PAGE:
According to the Georgetown Center on Education and the Workforce, studies have shown that employees with certificates earn 20% more than their counterparts who just hold a high school diploma - but not as much as a person with a college degree. Certifications are offered throughout all domains from cosmetology to accounting. Some are mandatory in order to get licensed while others are great to pad a resume and obtain knowledge on a particular subject.
The need to obtain a certificate depends on the industry itself. There are many career paths where a certificate is absolutely necessary to not only get hired just as a doctor would never get hired without a Ph.D. For instance, a vet technician needs a certificate to be a licensed vet tech. A realtor cannot practice without taking their state’s Real Estate Salesperson license and passing the Real Estate Salesperson exam.
There are other careers where a certification is necessary to advance one’s career in a certain domain but not necessary to get hired. Those who wish to pursue a career in accounting benefit from holding a CPA certification which signifies to employers that they passed the CPA exam and can be trusted as a financial advisor. This does not mean that all accountants must obtain their CPA license. But if they want to advance their career – a CPA license is necessary.
Then there are careers where certifications are offered but are more or less useless. Take it from a former bartender who doesn’t have a bartending certificate. Most bar owner prefer to hire a bartender with experience and no certificate over a bartender with a certificate but no experience.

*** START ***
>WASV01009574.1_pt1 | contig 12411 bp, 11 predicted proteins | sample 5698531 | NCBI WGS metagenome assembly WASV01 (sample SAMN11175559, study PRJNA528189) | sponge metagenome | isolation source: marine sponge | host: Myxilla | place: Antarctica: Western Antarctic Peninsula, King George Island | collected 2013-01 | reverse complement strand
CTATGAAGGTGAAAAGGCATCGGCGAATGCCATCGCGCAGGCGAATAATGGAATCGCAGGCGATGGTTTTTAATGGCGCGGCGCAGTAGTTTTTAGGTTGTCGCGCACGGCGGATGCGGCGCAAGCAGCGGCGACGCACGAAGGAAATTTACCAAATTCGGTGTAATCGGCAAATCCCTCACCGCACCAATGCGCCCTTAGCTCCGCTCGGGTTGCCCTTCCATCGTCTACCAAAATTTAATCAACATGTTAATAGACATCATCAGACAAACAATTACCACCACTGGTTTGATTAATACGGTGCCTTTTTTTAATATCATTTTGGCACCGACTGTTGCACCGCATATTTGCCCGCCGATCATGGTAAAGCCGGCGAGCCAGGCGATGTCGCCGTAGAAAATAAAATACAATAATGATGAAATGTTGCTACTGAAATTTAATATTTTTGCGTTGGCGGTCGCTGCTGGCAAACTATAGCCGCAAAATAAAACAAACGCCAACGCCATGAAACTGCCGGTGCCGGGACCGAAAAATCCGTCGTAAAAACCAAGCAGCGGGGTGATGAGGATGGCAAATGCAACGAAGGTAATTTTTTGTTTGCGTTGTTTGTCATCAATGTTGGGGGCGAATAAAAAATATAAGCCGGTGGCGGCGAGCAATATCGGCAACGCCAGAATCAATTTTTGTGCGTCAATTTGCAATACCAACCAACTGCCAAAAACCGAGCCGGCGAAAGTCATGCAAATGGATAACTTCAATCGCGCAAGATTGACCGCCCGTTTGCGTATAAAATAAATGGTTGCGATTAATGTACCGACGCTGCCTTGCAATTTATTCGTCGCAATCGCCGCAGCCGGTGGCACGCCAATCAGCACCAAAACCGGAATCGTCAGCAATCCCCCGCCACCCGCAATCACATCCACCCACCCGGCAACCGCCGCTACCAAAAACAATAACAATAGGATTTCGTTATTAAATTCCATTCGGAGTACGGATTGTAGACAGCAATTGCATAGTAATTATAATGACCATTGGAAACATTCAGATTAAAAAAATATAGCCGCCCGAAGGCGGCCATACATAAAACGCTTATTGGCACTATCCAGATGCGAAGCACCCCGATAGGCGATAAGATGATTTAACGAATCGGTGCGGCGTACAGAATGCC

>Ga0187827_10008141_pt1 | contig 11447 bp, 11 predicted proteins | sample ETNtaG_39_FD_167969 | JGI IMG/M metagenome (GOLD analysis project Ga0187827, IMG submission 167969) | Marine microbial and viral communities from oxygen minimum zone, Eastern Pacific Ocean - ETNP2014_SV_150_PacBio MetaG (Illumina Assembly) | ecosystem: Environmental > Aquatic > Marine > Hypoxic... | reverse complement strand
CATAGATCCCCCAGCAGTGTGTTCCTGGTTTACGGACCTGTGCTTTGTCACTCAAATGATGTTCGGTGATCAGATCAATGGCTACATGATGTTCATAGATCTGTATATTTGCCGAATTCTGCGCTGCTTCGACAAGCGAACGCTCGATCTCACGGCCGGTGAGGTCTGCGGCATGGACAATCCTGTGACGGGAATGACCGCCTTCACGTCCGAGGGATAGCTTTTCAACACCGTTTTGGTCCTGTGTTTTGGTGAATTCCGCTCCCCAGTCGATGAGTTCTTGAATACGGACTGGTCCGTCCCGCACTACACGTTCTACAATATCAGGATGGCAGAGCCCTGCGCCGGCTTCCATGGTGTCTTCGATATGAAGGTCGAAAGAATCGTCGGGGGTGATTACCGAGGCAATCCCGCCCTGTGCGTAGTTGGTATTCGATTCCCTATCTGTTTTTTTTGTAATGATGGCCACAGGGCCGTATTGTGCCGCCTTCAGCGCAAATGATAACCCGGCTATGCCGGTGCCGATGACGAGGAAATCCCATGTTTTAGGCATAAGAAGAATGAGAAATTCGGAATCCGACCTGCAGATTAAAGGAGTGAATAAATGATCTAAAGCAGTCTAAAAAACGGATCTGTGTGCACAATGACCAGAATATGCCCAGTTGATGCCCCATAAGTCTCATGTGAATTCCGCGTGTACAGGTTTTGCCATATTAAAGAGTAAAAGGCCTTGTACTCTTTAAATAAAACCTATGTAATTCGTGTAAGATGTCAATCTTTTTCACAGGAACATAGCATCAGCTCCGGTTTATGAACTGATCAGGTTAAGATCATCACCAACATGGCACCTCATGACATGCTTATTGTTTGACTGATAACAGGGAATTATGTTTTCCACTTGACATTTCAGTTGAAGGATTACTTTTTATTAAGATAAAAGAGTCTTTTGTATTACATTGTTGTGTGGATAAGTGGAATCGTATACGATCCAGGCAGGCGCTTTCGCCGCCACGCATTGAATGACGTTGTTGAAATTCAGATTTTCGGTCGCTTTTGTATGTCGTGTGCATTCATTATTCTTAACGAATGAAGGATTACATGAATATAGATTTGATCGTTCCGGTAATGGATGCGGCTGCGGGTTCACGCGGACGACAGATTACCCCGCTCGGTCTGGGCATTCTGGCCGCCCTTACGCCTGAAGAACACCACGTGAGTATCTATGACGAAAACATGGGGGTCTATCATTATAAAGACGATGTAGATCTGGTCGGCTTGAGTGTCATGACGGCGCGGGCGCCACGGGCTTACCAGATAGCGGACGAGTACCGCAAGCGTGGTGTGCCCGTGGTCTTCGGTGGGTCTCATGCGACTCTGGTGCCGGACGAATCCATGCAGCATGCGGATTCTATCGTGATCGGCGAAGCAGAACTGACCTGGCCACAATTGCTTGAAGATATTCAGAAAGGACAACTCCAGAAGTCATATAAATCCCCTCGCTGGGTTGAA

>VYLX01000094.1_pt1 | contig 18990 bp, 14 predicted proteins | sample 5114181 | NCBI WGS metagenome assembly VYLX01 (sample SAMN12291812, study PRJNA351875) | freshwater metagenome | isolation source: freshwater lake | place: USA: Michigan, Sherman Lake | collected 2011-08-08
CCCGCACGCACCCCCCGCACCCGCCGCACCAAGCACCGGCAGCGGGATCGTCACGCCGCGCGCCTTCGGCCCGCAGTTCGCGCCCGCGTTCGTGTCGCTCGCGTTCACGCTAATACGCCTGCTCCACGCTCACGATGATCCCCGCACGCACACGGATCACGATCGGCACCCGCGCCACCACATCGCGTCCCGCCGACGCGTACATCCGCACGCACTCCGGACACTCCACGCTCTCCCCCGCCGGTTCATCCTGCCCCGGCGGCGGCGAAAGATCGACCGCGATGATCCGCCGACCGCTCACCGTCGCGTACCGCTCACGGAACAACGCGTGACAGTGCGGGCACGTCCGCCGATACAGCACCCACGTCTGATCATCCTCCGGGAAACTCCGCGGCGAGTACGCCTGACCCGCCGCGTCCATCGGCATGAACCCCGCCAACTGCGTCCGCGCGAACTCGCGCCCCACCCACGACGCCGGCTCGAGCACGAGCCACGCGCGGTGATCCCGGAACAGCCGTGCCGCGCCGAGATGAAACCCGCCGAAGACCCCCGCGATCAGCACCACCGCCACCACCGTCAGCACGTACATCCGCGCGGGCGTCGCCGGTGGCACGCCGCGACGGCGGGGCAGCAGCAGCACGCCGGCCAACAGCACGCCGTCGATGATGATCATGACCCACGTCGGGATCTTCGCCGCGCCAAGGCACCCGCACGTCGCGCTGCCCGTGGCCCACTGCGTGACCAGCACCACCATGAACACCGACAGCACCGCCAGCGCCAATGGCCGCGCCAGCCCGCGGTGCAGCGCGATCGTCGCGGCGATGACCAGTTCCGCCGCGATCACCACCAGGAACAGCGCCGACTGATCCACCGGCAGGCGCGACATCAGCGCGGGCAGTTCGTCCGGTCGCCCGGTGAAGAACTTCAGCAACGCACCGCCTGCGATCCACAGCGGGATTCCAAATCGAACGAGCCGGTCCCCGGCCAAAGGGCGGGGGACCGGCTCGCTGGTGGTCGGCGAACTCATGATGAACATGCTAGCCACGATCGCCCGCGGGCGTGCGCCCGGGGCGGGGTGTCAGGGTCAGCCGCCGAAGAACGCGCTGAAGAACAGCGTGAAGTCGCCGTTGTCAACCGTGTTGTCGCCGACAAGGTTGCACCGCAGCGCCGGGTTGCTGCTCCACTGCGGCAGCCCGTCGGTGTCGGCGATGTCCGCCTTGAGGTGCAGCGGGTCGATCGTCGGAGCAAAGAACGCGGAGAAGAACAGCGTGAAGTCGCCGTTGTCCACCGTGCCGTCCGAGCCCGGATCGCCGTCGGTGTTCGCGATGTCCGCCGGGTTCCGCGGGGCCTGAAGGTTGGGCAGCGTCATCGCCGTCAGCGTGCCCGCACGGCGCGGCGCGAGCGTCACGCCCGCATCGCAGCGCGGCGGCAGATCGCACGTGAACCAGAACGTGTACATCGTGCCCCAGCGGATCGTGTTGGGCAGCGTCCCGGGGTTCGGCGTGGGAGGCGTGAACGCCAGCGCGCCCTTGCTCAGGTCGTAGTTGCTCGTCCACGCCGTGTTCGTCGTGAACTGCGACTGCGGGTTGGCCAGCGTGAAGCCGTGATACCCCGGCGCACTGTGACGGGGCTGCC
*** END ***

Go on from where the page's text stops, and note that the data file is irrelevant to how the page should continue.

“It’s not realistic to think that you can go get a certificate and immediately demand more money. You have to use those skills to achieve more…” explains Chrissy Scivicque in her article, “Are Professional Certifications Worth It?” Scivicque brings up an important point. Having a certificate is one great, but employers are ultimately going to look at how you use those skills to benefit the company. A bartending certificate shows an employer that you can make drinks, but it doesn’t show them that you can work under pressure or have a personality that’s suited to be a bartender. Only experience can convey that.
If you’re still confused as to whether or not you need a certificate I would suggest speaking to recruiters and hiring managers in your desired field. What certificates (if any) do they look for on an applicant’s resume? Do they recommend any certifications in particular? By speaking to those in your profession you will gain knowledge and insight on what’s needed to excel. By obtaining this information you will be in a better position to decide whether or not a certification is right for you.